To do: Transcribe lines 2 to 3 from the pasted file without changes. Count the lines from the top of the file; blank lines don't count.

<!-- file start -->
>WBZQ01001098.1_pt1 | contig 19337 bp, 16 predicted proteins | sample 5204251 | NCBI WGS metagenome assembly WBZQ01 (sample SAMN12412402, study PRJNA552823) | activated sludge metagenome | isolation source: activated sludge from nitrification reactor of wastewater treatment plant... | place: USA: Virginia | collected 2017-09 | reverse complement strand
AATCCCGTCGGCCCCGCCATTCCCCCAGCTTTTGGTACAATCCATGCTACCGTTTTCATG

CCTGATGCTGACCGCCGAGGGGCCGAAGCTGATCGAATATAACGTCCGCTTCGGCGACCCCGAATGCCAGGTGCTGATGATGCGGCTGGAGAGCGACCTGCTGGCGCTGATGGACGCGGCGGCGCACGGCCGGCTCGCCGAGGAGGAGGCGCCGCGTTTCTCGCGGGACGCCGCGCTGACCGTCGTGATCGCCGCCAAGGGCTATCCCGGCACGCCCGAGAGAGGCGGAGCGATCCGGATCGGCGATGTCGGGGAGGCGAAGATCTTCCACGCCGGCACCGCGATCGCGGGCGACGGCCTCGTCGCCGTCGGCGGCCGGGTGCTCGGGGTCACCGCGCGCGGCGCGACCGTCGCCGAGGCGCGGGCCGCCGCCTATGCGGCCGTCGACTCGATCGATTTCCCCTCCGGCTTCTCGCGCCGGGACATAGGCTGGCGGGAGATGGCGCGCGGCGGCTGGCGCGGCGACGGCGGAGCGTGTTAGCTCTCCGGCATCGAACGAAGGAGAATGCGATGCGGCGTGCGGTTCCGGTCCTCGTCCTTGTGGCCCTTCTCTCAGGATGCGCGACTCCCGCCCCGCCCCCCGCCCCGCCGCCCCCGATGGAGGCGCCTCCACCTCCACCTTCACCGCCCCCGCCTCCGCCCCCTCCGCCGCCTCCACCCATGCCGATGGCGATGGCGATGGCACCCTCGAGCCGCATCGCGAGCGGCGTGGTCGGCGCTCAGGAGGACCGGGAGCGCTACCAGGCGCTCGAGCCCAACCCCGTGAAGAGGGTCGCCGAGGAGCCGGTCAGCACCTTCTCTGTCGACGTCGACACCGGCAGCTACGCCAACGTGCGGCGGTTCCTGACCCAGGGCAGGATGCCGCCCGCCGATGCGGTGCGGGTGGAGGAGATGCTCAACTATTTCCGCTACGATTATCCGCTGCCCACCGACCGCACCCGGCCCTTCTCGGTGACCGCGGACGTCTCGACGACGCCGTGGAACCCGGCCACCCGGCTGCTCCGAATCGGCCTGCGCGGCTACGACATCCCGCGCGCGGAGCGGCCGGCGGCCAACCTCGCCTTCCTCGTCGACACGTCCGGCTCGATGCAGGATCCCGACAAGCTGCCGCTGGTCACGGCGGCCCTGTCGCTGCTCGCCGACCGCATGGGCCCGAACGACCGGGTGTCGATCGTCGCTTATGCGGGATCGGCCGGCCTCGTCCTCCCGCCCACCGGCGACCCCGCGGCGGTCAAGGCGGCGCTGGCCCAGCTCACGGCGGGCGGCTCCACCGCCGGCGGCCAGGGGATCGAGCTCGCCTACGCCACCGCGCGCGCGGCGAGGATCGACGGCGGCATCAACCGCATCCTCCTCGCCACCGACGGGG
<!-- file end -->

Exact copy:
AATCCCGTCGGCCCCGCCATTCCCCCAGCTTTTGGTACAATCCATGCTACCGTTTTCATG

CCTGATGCTGACCGCCGAGGGGCCGAAGCTGATCGAATATAACGTCCGCTTCGGCGACCCCGAATGCCAGGTGCTGATGATGCGGCTGGAGAGCGACCTGCTGGCGCTGATGGACGCGGCGGCGCACGGCCGGCTCGCCGAGGAGGAGGCGCCGCGTTTCTCGCGGGACGCCGCGCTGACCGTCGTGATCGCCGCCAAGGGCTATCCCGGCACGCCCGAGAGAGGCGGAGCGATCCGGATCGGCGATGTCGGGGAGGCGAAGATCTTCCACGCCGGCACCGCGATCGCGGGCGACGGCCTCGTCGCCGTCGGCGGCCGGGTGCTCGGGGTCACCGCGCGCGGCGCGACCGTCGCCGAGGCGCGGGCCGCCGCCTATGCGGCCGTCGACTCGATCGATTTCCCCTCCGGCTTCTCGCGCCGGGACATAGGCTGGCGGGAGATGGCGCGCGGCGGCTGGCGCGGCGACGGCGGAGCGTGTTAGCTCTCCGGCATCGAACGAAGGAGAATGCGATGCGGCGTGCGGTTCCGGTCCTCGTCCTTGTGGCCCTTCTCTCAGGATGCGCGACTCCCGCCCCGCCCCCCGCCCCGCCGCCCCCGATGGAGGCGCCTCCACCTCCACCTTCACCGCCCCCGCCTCCGCCCCCTCCGCCGCCTCCACCCATGCCGATGGCGATGGCGATGGCACCCTCGAGCCGCATCGCGAGCGGCGTGGTCGGCGCTCAGGAGGACCGGGAGCGCTACCAGGCGCTCGAGCCCAACCCCGTGAAGAGGGTCGCCGAGGAGCCGGTCAGCACCTTCTCTGTCGACGTCGACACCGGCAGCTACGCCAACGTGCGGCGGTTCCTGACCCAGGGCAGGATGCCGCCCGCCGATGCGGTGCGGGTGGAGGAGATGCTCAACTATTTCCGCTACGATTATCCGCTGCCCACCGACCGCACCCGGCCCTTCTCGGTGACCGCGGACGTCTCGACGACGCCGTGGAACCCGGCCACCCGGCTGCTCCGAATCGGCCTGCGCGGCTACGACATCCCGCGCGCGGAGCGGCCGGCGGCCAACCTCGCCTTCCTCGTCGACACGTCCGGCTCGATGCAGGATCCCGACAAGCTGCCGCTGGTCACGGCGGCCCTGTCGCTGCTCGCCGACCGCATGGGCCCGAACGACCGGGTGTCGATCGTCGCTTATGCGGGATCGGCCGGCCTCGTCCTCCCGCCCACCGGCGACCCCGCGGCGGTCAAGGCGGCGCTGGCCCAGCTCACGGCGGGCGGCTCCACCGCCGGCGGCCAGGGGATCGAGCTCGCCTACGCCACCGCGCGCGCGGCGAGGATCGACGGCGGCATCAACCGCATCCTCCTCGCCACCGACGGGG